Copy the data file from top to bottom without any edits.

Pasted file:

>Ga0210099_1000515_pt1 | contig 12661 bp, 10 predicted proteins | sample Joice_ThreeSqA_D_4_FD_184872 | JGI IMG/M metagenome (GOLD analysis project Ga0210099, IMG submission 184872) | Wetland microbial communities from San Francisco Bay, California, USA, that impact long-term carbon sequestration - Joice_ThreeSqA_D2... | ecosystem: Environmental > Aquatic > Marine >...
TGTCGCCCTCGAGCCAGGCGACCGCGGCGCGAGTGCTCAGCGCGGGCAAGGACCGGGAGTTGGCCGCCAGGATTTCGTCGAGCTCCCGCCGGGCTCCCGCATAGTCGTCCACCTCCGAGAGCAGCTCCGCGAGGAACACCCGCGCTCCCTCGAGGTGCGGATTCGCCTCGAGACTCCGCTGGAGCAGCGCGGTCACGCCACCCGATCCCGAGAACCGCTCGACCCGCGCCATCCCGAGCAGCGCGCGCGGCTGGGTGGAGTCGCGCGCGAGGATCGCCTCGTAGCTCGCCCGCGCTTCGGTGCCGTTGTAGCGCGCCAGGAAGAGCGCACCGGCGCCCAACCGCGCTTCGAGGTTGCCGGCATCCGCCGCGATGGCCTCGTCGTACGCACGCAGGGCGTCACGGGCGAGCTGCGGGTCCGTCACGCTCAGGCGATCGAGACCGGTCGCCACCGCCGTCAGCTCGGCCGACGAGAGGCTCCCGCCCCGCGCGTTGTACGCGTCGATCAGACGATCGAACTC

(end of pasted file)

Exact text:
>Ga0210099_1000515_pt1 | contig 12661 bp, 10 predicted proteins | sample Joice_ThreeSqA_D_4_FD_184872 | JGI IMG/M metagenome (GOLD analysis project Ga0210099, IMG submission 184872) | Wetland microbial communities from San Francisco Bay, California, USA, that impact long-term carbon sequestration - Joice_ThreeSqA_D2... | ecosystem: Environmental > Aquatic > Marine >...
TGTCGCCCTCGAGCCAGGCGACCGCGGCGCGAGTGCTCAGCGCGGGCAAGGACCGGGAGTTGGCCGCCAGGATTTCGTCGAGCTCCCGCCGGGCTCCCGCATAGTCGTCCACCTCCGAGAGCAGCTCCGCGAGGAACACCCGCGCTCCCTCGAGGTGCGGATTCGCCTCGAGACTCCGCTGGAGCAGCGCGGTCACGCCACCCGATCCCGAGAACCGCTCGACCCGCGCCATCCCGAGCAGCGCGCGCGGCTGGGTGGAGTCGCGCGCGAGGATCGCCTCGTAGCTCGCCCGCGCTTCGGTGCCGTTGTAGCGCGCCAGGAAGAGCGCACCGGCGCCCAACCGCGCTTCGAGGTTGCCGGCATCCGCCGCGATGGCCTCGTCGTACGCACGCAGGGCGTCACGGGCGAGCTGCGGGTCCGTCACGCTCAGGCGATCGAGACCGGTCGCCACCGCCGTCAGCTCGGCCGACGAGAGGCTCCCGCCCCGCGCGTTGTACGCGTCGATCAGACGATCGAACTC